Organizations must be careful to ensure that such celebrations do not engender a sense of hubris or invulnerability. While cultures can bind people together in common cause, they can also work those people up into a frenzy of self-congratulation or even a smugness that blunts the sensors and exposes the organization to future threats. Too often, strong organizational results act as a camouflage. In the heady years before the 2008 financial meltdown, as long as people were making money, few were questioning organizational structure and oversight, compensation practices, and the use of quantitative models. Good leaders are never complacent and always act with a sense of curiosity through asking questions, even uncomfortable ones. As one bank executive told us, recently, “I get paid to be paranoid.”
Cultures that enable strategies contribute to organizational performance whereas those that disable them diminish performance. And, because the culture that exists today is based on yesterday’s successful reinforcement of yesterday’s strategies, it’s easy to see how culture can blind people to the need for change and prevent its effective execution. Further, because organizations tend to hire and promote people who appear to be a cultural fit, there is the possibility of hiring or promoting people into leadership roles today who are absolutely perfect for yesterday’s challenges.
Managements, leadership development professionals and boards of directors must be thinking about how to straddle today’s actual culture with the culture that the organization needs to execute its future-focused strategies, including those that are incipient or being mooted. Unless there is some degree of fit with the present, a leader’s efforts to lead will be frustrated by potential followers’ resistance to their leadership. But unless the leadership candidates’ competencies, character and commitment can extend to achieving success in evolving cultures, they will have limited runway. More generally, we increasingly look for leaders with the broad bandwidth that allows them to adapt to uncertain futures and those as-yet unborn strategies that organizations may adopt.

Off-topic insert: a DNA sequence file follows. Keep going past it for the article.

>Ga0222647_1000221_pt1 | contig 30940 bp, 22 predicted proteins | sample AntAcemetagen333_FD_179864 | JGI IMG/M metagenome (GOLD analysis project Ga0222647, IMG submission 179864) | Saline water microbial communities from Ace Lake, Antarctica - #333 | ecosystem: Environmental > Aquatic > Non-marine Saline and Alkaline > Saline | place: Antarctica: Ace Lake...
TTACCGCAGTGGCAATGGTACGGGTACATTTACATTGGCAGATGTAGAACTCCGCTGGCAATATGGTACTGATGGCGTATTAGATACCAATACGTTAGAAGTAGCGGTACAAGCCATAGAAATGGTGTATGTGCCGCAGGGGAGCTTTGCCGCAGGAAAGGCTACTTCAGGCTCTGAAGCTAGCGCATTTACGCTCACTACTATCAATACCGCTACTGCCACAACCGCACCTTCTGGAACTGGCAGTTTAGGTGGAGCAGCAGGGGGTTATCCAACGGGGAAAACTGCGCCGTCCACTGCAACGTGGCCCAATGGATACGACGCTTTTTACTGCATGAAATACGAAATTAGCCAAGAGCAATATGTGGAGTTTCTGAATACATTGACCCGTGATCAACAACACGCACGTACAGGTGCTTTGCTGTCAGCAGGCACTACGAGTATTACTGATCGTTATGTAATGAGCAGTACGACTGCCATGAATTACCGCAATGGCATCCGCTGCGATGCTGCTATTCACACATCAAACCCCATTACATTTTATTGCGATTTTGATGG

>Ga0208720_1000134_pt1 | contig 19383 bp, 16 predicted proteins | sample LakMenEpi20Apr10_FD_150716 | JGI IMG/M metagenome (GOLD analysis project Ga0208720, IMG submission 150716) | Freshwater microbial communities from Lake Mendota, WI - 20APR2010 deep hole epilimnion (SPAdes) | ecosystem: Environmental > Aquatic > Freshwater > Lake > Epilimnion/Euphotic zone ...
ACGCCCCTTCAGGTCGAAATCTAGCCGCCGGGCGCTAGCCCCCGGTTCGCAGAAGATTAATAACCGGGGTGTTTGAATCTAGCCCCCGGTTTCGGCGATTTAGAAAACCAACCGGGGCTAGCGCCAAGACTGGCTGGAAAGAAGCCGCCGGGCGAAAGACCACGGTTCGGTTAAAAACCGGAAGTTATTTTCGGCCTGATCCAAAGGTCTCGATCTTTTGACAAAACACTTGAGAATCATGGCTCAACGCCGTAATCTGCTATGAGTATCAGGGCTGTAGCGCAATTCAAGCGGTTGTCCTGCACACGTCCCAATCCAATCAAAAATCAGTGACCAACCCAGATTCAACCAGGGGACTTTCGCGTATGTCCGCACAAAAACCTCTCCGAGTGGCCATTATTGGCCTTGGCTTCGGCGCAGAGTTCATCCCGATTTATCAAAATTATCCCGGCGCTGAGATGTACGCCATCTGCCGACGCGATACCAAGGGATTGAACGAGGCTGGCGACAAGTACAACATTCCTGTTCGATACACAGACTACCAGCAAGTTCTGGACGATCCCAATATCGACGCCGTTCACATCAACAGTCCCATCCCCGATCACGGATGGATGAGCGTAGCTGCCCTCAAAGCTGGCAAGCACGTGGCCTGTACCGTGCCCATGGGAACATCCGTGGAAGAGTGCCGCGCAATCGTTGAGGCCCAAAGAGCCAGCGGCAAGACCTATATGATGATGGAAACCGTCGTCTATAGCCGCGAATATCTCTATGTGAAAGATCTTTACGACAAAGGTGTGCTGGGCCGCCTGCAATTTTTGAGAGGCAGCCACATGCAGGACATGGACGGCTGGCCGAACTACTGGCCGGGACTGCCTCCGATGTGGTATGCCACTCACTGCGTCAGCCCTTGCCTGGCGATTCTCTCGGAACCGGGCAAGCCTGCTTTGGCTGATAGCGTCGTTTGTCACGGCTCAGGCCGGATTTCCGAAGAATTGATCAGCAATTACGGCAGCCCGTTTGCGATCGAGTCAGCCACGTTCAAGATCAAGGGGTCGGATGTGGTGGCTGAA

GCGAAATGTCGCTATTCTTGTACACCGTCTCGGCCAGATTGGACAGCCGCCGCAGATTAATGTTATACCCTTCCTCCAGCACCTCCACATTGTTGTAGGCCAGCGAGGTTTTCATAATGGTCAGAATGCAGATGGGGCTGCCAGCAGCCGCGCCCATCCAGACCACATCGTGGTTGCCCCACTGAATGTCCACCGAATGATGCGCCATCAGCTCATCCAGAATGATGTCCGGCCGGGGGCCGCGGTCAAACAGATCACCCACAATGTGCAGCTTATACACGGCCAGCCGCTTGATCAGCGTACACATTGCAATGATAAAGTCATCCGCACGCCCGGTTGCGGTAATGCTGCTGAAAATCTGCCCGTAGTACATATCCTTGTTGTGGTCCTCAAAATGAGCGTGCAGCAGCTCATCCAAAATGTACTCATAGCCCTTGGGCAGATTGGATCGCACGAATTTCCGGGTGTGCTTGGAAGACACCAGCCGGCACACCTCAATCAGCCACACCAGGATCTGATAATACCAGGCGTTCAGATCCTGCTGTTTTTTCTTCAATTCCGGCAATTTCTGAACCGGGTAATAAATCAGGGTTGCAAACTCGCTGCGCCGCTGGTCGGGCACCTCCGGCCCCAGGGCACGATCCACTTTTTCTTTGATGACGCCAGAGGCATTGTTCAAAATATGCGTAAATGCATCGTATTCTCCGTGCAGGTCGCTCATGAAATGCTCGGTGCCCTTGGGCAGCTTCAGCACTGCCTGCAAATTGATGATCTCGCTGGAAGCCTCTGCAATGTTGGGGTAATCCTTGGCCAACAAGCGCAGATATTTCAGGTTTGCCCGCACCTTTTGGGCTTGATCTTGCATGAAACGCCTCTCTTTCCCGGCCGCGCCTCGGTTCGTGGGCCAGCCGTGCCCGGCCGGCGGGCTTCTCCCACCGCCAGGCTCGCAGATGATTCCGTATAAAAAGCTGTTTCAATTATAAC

In a complex and ever-changing organizational environment, almost every strategy ends up with some unintended consequences; not surprisingly, not all cultures are free from undesirable consequences. Part of the “check to proceed” element of cultural management is to ensure that these unplanned, undesired manifestations of culture are not emerging. For example, GE implemented the practice of stretch goals. But if employees felt unsupported, feelings of burnout and resentment would likely have occurred. So, they were careful to ensure that the “stretch” did not resemble a medieval torture instrument but, rather, became a challenge that would motivate people to achieve.
Competitive Advantage through Culture
It has long been accepted that a culture that is aligned with strategy can be a source of competitive advantage, assuming that the strategy itself is the right one. Conversely, a perfectly good strategy may be undermined by a misaligned culture.
In the case studies above we see companies that systematically engineered new cultures with respect to the way they handled risk. Both have emerged as leaders in their fields, with strong brands and improving performances. They will still be buffeted by risks in their respective environments. If financial markets collapse again, TD Bank Group will experience some pain. Listeria is omnipresent in the environment in which a food processing company such as Maple Leaf Foods operates, so there can be no guarantee that a future incident could not happen. But both are immensely stronger as a result of the leadership of their respective CEOs and their management teams in developing strong, risk-focused cultures with aligned structures, systems, processes and people at all levels. They are therefore more robust and capable in the face of both predictable and unpredictable risks.
We suggest that there is a lesson for all leaders in these experiences, and a reminder that they should not be passive in the face of the opportunity that exists to design and implement cultures that serve the strategies they develop and execute.
 Gandz, J., Crossan, M., Seijts, G. and Stephenson, C. (2010). Leadership on Trial: A Manifesto for Leadership Development. London, Ontario: Richard Ivey School of Business. http://www.ivey.uwo.ca/research/leadership/research/books-and-reports.htm
 Taleb, N. (2007, 2010). The Black Swan: The Impact of the Highly Improbable. Random House: New York.
 Taleb, N. (2012). Antifragile: Things That Gain From Disorder. Random House: New York.
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The Academy of Management Review, Vol. 11, No. 3, pp. 656-665